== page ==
Alley Kitchens, a restaurant on Telegraph Avenue styled after a Japanese-style alleyway eatery, had its soft opening Monday.
According to the restaurant’s founder and UC Berkeley alum Roy Lam, his decision to open the restaurant stems from his experience in Japan. While living in Japan, Lam tried various types of foods — from gourmet food to street food — but alleyway eateries were his favorite.
“The most Japanese food is in alley food,” Lam said. “You think of Japan, lots of high rises and a lot of alleyways.”
These eateries were hard to find and largely targeted toward locals rather than tourists, Lam added. In these eateries, a family could spend their whole lives making one particular type of food.
Besides enjoying the food and affordability, what really drew Lam to these eateries was the unique social aspect.
“They (alleyway eateries) are tiny and fit only about 10 to 15 people who usually don’t know each other … but eat and drink with each other and become friends,” Lam said.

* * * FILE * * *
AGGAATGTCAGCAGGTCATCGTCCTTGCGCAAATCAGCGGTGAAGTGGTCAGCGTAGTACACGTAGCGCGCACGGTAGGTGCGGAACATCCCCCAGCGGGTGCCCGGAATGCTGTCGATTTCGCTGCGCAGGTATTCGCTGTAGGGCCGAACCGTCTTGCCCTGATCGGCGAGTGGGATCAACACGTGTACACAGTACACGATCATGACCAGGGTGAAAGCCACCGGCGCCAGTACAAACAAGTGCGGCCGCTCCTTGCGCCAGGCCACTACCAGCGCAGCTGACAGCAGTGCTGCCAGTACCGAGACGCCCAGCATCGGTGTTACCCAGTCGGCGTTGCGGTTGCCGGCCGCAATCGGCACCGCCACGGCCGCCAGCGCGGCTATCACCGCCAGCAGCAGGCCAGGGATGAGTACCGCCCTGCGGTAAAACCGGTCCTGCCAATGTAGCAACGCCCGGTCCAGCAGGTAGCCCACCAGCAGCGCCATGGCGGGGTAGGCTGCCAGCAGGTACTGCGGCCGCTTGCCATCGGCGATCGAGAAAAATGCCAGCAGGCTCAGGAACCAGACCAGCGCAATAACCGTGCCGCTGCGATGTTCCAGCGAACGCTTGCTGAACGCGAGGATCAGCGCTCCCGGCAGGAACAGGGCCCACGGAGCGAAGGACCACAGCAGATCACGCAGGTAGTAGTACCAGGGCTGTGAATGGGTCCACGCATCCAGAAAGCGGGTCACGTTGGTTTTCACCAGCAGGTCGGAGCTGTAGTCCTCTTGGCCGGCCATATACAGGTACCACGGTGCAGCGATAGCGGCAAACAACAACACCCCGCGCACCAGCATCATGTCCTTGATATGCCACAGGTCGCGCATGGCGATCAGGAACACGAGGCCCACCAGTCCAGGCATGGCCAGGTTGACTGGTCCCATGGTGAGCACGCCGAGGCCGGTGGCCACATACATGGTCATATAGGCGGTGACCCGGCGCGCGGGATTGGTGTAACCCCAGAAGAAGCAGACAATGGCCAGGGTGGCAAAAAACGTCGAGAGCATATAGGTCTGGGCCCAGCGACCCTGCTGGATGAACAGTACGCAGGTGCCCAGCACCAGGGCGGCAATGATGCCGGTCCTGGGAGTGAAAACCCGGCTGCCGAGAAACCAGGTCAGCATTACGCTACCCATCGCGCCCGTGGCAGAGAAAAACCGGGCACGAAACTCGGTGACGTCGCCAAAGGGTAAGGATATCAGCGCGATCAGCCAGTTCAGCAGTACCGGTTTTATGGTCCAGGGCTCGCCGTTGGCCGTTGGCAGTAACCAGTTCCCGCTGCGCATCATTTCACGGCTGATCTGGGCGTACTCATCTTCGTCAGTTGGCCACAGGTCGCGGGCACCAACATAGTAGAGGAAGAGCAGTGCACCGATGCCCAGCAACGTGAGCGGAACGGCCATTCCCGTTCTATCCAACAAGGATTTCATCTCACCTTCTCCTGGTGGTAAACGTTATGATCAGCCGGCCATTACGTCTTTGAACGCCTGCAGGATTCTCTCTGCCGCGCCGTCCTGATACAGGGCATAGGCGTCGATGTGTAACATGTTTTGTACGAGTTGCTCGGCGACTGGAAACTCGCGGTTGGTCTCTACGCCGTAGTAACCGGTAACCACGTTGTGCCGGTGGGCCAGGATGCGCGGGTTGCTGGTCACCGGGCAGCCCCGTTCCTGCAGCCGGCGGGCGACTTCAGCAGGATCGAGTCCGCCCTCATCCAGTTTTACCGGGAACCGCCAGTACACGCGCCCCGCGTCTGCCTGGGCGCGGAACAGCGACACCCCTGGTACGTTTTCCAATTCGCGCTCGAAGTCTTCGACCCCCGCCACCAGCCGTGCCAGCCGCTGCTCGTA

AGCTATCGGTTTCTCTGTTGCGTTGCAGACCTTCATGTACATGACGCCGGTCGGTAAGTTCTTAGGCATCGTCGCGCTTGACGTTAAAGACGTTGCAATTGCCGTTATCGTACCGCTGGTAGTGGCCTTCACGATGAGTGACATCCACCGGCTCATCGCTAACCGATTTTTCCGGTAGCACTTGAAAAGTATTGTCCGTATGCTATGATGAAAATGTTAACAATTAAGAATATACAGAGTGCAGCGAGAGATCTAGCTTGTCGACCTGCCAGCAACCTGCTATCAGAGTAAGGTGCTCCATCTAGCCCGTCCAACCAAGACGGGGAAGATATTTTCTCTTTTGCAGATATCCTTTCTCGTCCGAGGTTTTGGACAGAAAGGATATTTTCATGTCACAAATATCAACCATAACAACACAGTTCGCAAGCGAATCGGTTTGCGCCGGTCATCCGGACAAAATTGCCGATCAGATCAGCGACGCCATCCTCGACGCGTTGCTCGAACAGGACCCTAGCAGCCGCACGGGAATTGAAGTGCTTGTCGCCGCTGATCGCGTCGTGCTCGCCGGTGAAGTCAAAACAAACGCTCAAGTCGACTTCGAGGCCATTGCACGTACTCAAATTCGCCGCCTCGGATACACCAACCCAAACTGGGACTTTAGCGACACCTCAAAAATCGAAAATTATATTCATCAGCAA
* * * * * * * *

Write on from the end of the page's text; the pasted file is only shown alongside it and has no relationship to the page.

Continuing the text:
When Lam returned to the United States, he visited many different restaurants, hoping to recreate that alleyway experience, but was unable to find a restaurant that could capture the same feeling.
Lam then set out to create his own restaurant and decided to open the restaurant on Southside because of its close proximity to students.
“This (Southside) is where I hung out as a student … I know this place really well,” Lam said.
Lam’s restaurant seeks to recreate this unique dining experience in which patrons are seated at a counter where they can talk to the chefs.
The restaurant also has a standing bar, another feature from Japanese restaurant culture where patrons can eat while standing. This feature could be particularly helpful for students who don’t have time to sit down and eat, according to Lam.
Another unique aspect of the restaurant is how it is organized into what Lam describes as three restaurants in one — a matcha shop, a ramen shop and a sushi restaurant. Customers order at the front counter where menus from each shop are available to choose from.
The matcha shop, Whisk, uses organic matcha from Japan and Straus Family Creamery organic milk.
The ramen shop, Kuroki, sells tonkotsu ramen, a ramen dish made with pork bone-based broth, and vegan ramen, made from kale and flour.
Umidon, the sushi restaurant, serves chirashi sushi, which is sashimi placed over sushi rice. The restaurant also serves donburi, a cooked dish involving cooked meat and fish over rice. Lam noted that the chirashi is made with fresh fish every day from a supplier.
“I want students to know that this is an environment where students can talk to the chefs and be comfortable and social,” Lam said.